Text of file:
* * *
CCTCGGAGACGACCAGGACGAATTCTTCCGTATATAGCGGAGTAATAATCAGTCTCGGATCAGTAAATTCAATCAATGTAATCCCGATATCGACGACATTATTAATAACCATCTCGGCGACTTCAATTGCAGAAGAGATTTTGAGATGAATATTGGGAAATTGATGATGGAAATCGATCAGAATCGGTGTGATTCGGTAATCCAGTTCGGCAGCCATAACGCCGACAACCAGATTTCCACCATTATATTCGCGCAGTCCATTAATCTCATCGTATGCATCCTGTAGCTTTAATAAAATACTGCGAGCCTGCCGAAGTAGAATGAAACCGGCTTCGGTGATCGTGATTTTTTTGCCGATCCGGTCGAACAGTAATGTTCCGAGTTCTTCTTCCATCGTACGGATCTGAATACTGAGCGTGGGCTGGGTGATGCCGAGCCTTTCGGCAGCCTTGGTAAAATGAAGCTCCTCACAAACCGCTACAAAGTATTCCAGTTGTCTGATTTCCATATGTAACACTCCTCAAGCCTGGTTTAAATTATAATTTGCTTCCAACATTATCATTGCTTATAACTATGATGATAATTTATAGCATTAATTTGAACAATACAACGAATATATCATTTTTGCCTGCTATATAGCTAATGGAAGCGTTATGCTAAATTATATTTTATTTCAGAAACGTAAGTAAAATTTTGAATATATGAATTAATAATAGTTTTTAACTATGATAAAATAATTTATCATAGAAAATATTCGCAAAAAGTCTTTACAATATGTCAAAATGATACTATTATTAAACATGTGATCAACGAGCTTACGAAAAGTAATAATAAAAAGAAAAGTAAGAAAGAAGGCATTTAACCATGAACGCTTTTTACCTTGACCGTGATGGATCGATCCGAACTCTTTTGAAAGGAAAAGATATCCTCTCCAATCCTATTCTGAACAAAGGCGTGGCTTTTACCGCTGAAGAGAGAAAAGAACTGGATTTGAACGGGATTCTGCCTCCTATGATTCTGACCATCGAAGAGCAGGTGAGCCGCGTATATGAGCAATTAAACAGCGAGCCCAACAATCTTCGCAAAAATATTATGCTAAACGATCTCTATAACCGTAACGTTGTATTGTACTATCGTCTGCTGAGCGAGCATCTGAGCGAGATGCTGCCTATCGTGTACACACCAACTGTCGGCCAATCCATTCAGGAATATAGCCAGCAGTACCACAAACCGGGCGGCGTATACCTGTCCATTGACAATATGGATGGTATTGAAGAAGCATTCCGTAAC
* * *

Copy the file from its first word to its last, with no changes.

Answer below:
CCTCGGAGACGACCAGGACGAATTCTTCCGTATATAGCGGAGTAATAATCAGTCTCGGATCAGTAAATTCAATCAATGTAATCCCGATATCGACGACATTATTAATAACCATCTCGGCGACTTCAATTGCAGAAGAGATTTTGAGATGAATATTGGGAAATTGATGATGGAAATCGATCAGAATCGGTGTGATTCGGTAATCCAGTTCGGCAGCCATAACGCCGACAACCAGATTTCCACCATTATATTCGCGCAGTCCATTAATCTCATCGTATGCATCCTGTAGCTTTAATAAAATACTGCGAGCCTGCCGAAGTAGAATGAAACCGGCTTCGGTGATCGTGATTTTTTTGCCGATCCGGTCGAACAGTAATGTTCCGAGTTCTTCTTCCATCGTACGGATCTGAATACTGAGCGTGGGCTGGGTGATGCCGAGCCTTTCGGCAGCCTTGGTAAAATGAAGCTCCTCACAAACCGCTACAAAGTATTCCAGTTGTCTGATTTCCATATGTAACACTCCTCAAGCCTGGTTTAAATTATAATTTGCTTCCAACATTATCATTGCTTATAACTATGATGATAATTTATAGCATTAATTTGAACAATACAACGAATATATCATTTTTGCCTGCTATATAGCTAATGGAAGCGTTATGCTAAATTATATTTTATTTCAGAAACGTAAGTAAAATTTTGAATATATGAATTAATAATAGTTTTTAACTATGATAAAATAATTTATCATAGAAAATATTCGCAAAAAGTCTTTACAATATGTCAAAATGATACTATTATTAAACATGTGATCAACGAGCTTACGAAAAGTAATAATAAAAAGAAAAGTAAGAAAGAAGGCATTTAACCATGAACGCTTTTTACCTTGACCGTGATGGATCGATCCGAACTCTTTTGAAAGGAAAAGATATCCTCTCCAATCCTATTCTGAACAAAGGCGTGGCTTTTACCGCTGAAGAGAGAAAAGAACTGGATTTGAACGGGATTCTGCCTCCTATGATTCTGACCATCGAAGAGCAGGTGAGCCGCGTATATGAGCAATTAAACAGCGAGCCCAACAATCTTCGCAAAAATATTATGCTAAACGATCTCTATAACCGTAACGTTGTATTGTACTATCGTCTGCTGAGCGAGCATCTGAGCGAGATGCTGCCTATCGTGTACACACCAACTGTCGGCCAATCCATTCAGGAATATAGCCAGCAGTACCACAAACCGGGCGGCGTATACCTGTCCATTGACAATATGGATGGTATTGAAGAAGCATTCCGTAAC